Current State of Kyle

In the past year I’ve managed to get my fingers caught in many traps. From some new research projects to service commitments, I’ve somehow decided to challenge the number of hours in a day in a quest to not leave any personal betterment stone unturned. I’ll organize current projects and such by Research (potential employers stop here), Service (really, employers, this is all you need to know), Personal Projects, and Fun. If you see anything you’d like to collaborate on, by all means, contact me at the email listed in the contact section!



My primary focus has still been on nuclear reactions, specifically fusion studies. Some deep-inelastic and quasifission projects have been sitting in the pipeline for a while, but those take vast computational resources before something interesting pops out. Until a paper is submitted for publication I don’t want to say too much, because as soon as I do I know we’ll change the scope of what we’re looking at 😉.

On a less vague and more technical side, I’ve been investigating some new computational methods to speed everything up. Since I’ve started at Vanderbilt I’ve already cut computation times by a factor of ten for some (static constraint and static initialization iterations) situations, but i haven’t been able to come up with a good way to fix the primary bottleneck of the dynamic propagation. I don’t think GPUs are the answer, but if modern PCIe links are fast enough we may get some use out of passing a time step off to the GPU. I plan on testing this on a more CPU bound system in the coming months, but it’ll require some more modification to the code to utilize the acceleration code. I’ll be sure to report back if anything cool happens with that.


This past year I spent some time abroad for both a workshop and a very productive research visit. The workshop was in lovely Florence, Italy. It was my first time in Italy so I was very happy to soak in the sights and the wine. February wasn’t the best choice, maybe, but seeing Florence covered in snow was a treat that few people get to see. The workshop itself was very stimulating and I had some great discussions with friends and colleagues, new and old. These workshops are great opportunities to learn about the cutting edge research in the field and meet some wonderful people, so I really hope to attend another INFN hosted workshop in the future.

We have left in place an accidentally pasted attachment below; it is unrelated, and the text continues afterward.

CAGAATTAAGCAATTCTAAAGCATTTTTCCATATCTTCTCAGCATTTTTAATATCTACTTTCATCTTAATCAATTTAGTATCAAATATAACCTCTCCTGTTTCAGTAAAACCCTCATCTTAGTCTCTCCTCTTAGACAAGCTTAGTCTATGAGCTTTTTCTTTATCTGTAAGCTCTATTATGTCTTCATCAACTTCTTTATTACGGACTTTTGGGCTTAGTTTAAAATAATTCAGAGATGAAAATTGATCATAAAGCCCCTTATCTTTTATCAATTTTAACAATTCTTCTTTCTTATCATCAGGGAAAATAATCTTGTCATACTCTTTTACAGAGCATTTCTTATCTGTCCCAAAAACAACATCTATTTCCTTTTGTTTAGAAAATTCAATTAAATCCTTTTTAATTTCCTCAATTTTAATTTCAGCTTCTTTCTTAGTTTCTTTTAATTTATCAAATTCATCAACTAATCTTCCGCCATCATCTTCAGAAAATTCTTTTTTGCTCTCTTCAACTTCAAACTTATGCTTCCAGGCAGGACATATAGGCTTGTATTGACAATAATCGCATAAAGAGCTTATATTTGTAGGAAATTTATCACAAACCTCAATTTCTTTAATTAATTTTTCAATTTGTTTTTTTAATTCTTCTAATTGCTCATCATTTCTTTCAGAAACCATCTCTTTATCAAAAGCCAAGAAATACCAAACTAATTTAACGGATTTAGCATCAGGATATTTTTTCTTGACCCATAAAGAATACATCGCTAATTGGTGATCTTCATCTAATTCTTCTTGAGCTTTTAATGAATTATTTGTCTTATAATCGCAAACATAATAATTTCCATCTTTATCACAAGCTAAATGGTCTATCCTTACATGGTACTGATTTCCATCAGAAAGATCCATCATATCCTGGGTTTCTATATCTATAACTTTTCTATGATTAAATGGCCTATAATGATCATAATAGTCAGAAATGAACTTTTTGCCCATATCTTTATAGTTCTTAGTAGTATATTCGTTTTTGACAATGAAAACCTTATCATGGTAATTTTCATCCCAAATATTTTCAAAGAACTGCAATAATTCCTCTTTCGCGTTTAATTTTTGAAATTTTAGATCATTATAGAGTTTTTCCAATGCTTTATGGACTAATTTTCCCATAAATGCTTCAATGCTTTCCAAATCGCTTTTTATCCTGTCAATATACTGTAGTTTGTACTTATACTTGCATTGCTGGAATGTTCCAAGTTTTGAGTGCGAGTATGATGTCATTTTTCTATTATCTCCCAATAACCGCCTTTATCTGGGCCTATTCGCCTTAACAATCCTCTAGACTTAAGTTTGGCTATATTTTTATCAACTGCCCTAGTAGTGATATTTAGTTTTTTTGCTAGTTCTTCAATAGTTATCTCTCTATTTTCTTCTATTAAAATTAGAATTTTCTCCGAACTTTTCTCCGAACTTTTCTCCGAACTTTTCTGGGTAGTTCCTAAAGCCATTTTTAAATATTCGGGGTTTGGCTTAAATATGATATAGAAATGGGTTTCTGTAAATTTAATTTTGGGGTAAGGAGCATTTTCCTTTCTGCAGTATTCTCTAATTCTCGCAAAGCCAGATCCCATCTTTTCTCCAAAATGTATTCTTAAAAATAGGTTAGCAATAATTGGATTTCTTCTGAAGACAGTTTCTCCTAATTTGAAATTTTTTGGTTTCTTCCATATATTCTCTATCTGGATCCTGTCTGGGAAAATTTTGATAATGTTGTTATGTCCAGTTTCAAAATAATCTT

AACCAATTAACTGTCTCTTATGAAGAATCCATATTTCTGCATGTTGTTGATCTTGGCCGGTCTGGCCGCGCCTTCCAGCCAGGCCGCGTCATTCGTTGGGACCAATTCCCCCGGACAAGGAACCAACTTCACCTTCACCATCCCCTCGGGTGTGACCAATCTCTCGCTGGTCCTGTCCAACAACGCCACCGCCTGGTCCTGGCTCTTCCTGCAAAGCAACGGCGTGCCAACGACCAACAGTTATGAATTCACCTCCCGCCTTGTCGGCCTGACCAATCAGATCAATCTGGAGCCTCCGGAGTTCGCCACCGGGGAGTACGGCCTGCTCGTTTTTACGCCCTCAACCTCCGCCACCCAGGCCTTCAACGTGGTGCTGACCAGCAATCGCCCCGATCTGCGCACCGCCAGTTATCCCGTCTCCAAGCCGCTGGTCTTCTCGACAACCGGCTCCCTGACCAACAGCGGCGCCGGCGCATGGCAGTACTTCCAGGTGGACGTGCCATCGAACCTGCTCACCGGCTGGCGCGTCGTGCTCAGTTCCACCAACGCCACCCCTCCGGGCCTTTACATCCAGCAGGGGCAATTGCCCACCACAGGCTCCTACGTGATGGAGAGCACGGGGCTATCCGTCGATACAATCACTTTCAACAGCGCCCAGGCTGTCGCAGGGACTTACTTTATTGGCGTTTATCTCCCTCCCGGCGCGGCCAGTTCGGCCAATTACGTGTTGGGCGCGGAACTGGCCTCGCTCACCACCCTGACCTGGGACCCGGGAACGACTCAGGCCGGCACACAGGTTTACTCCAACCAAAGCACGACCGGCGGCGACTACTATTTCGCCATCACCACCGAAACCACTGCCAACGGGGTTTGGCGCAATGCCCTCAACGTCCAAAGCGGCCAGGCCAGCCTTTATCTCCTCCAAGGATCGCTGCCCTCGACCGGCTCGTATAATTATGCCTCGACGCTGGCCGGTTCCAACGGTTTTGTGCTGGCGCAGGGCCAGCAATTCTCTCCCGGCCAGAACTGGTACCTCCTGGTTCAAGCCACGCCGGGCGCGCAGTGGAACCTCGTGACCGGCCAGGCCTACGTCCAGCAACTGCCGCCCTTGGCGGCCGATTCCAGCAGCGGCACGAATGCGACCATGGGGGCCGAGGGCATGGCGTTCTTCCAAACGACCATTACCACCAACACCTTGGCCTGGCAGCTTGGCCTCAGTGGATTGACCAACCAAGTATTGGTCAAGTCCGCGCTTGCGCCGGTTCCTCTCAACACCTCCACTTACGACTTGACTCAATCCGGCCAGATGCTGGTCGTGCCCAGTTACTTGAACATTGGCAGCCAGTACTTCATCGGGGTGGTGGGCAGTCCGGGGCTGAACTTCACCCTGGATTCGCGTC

My research visit was at Australia National University (ANU) for the month of May working with Cedric Simenel on some reaction studies. I feel like we made some great progress and hopefully we’ll see some fruit in the form of publications in the coming months (very soft deadline there..). I had a wonderful time visiting Australia (my first time there, too!) and I can’t wait to go back to Canberra. Superficially it was a lovely reprieve from a Nashville summer, but it’s also a wonderful place filled with wonderful people.


Teaching (kinda)

While not a TA this year, I still try to engage pretty closely with the department when it comes to teaching matters. My tenure as a Phys 1010L lab TA my first two years led me to make some substantial changes to the way it’s taught, so I made sure to check back up on the current TAs to see if it was doing a little better for them. It’s always hard to teach a premade course, but I think modularity is the way to go, letting it be tuned as a semester marches on.

Related to the TAs, I also acted as the Practice & Pedagogy leader for the teaching assistant orientation this year for the physics cohort. I led a section of the TAO training last year, but due to time commitments I took on a reduced role for this season. It was a successful day I think and I have a lot of respect for the section leader, Aaron, for putting together a really nice session that covered everything an incoming TA should know. New for this year was a focus on inclusive teaching and he knocked it out of the park. The discussion was lively and everyone was engaged, so I thnik we should consider that a success.

On the tutoring front I have signed on to be a tutor for the Math Methods course that I like so well. I enjoy tutoring a lot more than grading, so I expect it’ll be a good time. Not much to report on that since the semester has yet to start, so expect an update later.

Kyle Godbey
Graduate Student

I use computational techniques to study a wide range of nuclear and nuclear-adjacent physics.